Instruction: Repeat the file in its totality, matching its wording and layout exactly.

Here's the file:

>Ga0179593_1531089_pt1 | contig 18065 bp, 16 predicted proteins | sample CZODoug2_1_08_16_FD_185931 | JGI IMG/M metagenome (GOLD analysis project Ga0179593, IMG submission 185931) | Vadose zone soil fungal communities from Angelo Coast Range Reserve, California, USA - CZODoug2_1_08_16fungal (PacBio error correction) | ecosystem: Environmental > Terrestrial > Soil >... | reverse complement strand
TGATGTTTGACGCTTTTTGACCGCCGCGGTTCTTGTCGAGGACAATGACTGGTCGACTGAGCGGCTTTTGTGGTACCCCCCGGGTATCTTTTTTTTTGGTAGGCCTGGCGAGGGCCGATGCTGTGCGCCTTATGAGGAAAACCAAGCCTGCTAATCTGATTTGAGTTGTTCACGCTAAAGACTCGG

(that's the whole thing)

>Ga0179593_1531089_pt1 | contig 18065 bp, 16 predicted proteins | sample CZODoug2_1_08_16_FD_185931 | JGI IMG/M metagenome (GOLD analysis project Ga0179593, IMG submission 185931) | Vadose zone soil fungal communities from Angelo Coast Range Reserve, California, USA - CZODoug2_1_08_16fungal (PacBio error correction) | ecosystem: Environmental > Terrestrial > Soil >... | reverse complement strand
TGATGTTTGACGCTTTTTGACCGCCGCGGTTCTTGTCGAGGACAATGACTGGTCGACTGAGCGGCTTTTGTGGTACCCCCCGGGTATCTTTTTTTTTGGTAGGCCTGGCGAGGGCCGATGCTGTGCGCCTTATGAGGAAAACCAAGCCTGCTAATCTGATTTGAGTTGTTCACGCTAAAGACTCGG